Emmeline Pankhurst, 1858-1928


Emmeline Goulden was born on 14 July 1858 in Manchester into a family with a tradition of radical politics. In 1879 she married Richard Pankhurst, a lawyer and supporter of the women’s suffrage movement. He was the author of the Married Women’s Property Acts of 1870 and 1882, which allowed women to keep earnings or property acquired before and after marriage. His death in 1898 was a great shock to Emmeline.

In 1889 Emmeline founded the Women’s Franchise League, which fought to allow married women to vote in local elections. Regarded by many as a dangerous subversive, Emmeline Pankhurst was the charismatic leader of the Women’s Social and Political Union – an organisation that gained much notoriety for its militant activities and whose members were the first to be christened ‘suffragettes’. British politicians, press and public were astonished by the demonstrations, window smashing, arson and hunger strikes of the suffragettes. In 1913, WSPU member Emily Davison was killed when she threw herself under the King’s horse at the Derby as a protest at the government’s continued failure to grant women the right to vote.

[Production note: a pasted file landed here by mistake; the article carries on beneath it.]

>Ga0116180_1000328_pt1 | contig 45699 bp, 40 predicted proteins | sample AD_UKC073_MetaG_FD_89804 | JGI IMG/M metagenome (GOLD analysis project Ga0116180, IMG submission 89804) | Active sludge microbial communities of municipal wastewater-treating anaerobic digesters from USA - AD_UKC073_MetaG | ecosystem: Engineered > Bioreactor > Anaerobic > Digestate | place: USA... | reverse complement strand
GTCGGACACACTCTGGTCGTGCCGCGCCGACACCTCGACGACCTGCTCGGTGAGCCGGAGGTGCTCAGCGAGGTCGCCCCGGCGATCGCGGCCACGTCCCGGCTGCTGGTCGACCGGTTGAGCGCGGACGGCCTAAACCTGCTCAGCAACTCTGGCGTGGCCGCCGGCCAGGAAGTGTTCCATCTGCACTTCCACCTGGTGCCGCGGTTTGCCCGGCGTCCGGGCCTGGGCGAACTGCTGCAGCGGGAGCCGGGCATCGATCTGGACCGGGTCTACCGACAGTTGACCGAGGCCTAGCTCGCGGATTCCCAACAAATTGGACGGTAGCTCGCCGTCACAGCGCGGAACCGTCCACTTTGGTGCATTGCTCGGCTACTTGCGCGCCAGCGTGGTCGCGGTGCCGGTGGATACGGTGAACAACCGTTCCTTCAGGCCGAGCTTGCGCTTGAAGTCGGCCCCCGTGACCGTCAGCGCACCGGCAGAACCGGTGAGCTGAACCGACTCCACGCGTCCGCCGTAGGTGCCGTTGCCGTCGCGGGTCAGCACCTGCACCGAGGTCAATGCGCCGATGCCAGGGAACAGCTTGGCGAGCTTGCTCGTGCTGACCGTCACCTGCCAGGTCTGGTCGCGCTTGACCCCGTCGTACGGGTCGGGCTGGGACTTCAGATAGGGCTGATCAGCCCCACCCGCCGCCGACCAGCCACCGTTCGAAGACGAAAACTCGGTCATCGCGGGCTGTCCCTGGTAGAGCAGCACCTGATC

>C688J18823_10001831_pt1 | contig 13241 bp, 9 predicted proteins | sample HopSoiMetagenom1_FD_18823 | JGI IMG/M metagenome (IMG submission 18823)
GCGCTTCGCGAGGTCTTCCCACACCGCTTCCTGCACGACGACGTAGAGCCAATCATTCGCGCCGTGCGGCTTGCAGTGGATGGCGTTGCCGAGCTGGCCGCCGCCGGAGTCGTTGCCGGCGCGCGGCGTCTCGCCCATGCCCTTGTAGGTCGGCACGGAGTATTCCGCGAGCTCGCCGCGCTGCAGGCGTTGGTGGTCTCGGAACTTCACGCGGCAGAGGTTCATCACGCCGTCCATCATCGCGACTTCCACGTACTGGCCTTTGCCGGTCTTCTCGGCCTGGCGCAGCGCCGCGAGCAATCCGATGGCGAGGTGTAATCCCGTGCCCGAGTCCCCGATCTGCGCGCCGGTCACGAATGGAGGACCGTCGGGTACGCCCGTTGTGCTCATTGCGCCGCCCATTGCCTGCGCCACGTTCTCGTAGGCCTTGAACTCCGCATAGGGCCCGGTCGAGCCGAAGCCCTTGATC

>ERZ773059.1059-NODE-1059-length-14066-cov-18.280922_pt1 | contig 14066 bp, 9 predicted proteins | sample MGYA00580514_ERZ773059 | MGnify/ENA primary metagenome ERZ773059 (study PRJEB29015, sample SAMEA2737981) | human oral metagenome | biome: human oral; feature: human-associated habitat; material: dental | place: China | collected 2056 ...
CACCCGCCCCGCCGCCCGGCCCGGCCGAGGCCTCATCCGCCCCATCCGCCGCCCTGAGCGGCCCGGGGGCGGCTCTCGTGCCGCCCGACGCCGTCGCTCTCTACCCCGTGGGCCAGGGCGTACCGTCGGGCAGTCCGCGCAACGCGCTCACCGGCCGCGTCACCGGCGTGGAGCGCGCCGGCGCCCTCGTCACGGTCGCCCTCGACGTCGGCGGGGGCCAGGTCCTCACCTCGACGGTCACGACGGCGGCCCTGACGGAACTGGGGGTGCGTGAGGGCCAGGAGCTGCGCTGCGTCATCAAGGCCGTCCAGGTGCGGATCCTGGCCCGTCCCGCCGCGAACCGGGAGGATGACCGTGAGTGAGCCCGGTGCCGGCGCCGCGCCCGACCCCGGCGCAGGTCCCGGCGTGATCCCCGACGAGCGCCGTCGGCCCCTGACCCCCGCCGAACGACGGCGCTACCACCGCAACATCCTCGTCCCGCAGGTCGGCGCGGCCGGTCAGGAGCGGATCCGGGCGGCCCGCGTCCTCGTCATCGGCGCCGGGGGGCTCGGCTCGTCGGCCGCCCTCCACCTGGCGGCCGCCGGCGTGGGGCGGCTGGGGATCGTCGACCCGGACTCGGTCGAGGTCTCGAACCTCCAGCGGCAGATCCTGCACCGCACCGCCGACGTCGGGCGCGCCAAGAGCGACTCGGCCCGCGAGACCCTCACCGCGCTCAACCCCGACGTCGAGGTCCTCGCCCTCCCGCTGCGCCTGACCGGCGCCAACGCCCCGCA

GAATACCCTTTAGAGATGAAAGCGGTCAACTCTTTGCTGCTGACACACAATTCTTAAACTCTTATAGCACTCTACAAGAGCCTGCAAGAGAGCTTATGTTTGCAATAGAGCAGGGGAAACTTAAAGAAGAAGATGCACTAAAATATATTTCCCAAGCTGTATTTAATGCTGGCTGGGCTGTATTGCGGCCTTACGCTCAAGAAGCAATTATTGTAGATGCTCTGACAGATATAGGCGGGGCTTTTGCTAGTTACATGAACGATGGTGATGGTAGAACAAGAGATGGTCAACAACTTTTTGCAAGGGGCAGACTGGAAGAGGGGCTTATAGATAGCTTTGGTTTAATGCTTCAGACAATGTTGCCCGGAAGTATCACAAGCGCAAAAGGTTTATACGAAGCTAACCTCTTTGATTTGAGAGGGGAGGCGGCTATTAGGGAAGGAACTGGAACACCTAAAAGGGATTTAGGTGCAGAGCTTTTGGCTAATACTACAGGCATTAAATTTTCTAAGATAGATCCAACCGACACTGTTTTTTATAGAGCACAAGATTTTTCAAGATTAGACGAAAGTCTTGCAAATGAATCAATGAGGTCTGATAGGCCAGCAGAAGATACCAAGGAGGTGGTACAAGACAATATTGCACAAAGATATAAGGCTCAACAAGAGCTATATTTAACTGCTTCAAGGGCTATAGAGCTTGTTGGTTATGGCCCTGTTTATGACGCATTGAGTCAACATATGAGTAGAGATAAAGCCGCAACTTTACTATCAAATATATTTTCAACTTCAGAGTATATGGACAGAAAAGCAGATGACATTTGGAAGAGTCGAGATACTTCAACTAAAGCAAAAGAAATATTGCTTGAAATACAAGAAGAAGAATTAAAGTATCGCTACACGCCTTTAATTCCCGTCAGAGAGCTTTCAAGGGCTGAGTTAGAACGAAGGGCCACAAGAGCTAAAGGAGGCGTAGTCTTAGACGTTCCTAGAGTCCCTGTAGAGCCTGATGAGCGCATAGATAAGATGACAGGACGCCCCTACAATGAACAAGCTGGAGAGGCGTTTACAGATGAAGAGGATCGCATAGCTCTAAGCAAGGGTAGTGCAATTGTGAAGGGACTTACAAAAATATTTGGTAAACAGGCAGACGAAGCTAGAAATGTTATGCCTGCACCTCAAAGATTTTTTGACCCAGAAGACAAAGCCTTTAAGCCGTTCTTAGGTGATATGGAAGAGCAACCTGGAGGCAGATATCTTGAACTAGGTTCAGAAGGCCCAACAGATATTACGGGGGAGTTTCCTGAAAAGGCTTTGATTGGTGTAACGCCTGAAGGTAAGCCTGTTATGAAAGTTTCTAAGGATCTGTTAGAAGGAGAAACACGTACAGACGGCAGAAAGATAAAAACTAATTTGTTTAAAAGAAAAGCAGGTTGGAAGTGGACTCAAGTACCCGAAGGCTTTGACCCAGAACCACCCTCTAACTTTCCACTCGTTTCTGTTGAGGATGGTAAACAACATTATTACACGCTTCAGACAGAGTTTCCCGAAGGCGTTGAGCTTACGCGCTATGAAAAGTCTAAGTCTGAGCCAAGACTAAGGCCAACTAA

Like many suffragettes  Emmeline was arrested on numerous occasions. She was imprisoned 13 times between 1908 and 1914, and used hunger, thirst and sleep strikes to endanger her health so that she would be released.

In 1918 the Representation of the People Act gave voting rights to women over 30. She died while campaigning in June 1928, less than a month before a bill giving women equal voting rights with men became law.